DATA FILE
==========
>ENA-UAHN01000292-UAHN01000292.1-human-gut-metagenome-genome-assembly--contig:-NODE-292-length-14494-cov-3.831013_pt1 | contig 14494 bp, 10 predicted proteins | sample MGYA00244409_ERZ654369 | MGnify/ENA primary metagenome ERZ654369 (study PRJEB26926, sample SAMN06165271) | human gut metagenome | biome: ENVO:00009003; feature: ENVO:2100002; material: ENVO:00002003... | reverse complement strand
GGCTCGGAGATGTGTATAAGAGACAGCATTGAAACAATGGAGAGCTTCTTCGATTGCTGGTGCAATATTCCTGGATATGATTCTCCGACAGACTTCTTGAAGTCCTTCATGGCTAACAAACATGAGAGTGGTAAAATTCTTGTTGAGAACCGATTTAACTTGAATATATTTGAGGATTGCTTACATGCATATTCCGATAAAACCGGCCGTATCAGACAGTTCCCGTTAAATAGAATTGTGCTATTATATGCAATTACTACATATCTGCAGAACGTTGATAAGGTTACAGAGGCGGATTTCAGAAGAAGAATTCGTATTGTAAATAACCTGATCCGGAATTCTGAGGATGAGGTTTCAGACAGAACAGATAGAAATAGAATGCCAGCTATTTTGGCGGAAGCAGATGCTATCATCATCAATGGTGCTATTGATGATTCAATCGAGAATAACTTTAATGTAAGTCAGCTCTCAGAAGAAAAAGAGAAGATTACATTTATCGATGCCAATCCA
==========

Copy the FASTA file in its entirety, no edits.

>ENA-UAHN01000292-UAHN01000292.1-human-gut-metagenome-genome-assembly--contig:-NODE-292-length-14494-cov-3.831013_pt1 | contig 14494 bp, 10 predicted proteins | sample MGYA00244409_ERZ654369 | MGnify/ENA primary metagenome ERZ654369 (study PRJEB26926, sample SAMN06165271) | human gut metagenome | biome: ENVO:00009003; feature: ENVO:2100002; material: ENVO:00002003... | reverse complement strand
GGCTCGGAGATGTGTATAAGAGACAGCATTGAAACAATGGAGAGCTTCTTCGATTGCTGGTGCAATATTCCTGGATATGATTCTCCGACAGACTTCTTGAAGTCCTTCATGGCTAACAAACATGAGAGTGGTAAAATTCTTGTTGAGAACCGATTTAACTTGAATATATTTGAGGATTGCTTACATGCATATTCCGATAAAACCGGCCGTATCAGACAGTTCCCGTTAAATAGAATTGTGCTATTATATGCAATTACTACATATCTGCAGAACGTTGATAAGGTTACAGAGGCGGATTTCAGAAGAAGAATTCGTATTGTAAATAACCTGATCCGGAATTCTGAGGATGAGGTTTCAGACAGAACAGATAGAAATAGAATGCCAGCTATTTTGGCGGAAGCAGATGCTATCATCATCAATGGTGCTATTGATGATTCAATCGAGAATAACTTTAATGTAAGTCAGCTCTCAGAAGAAAAAGAGAAGATTACATTTATCGATGCCAATCCA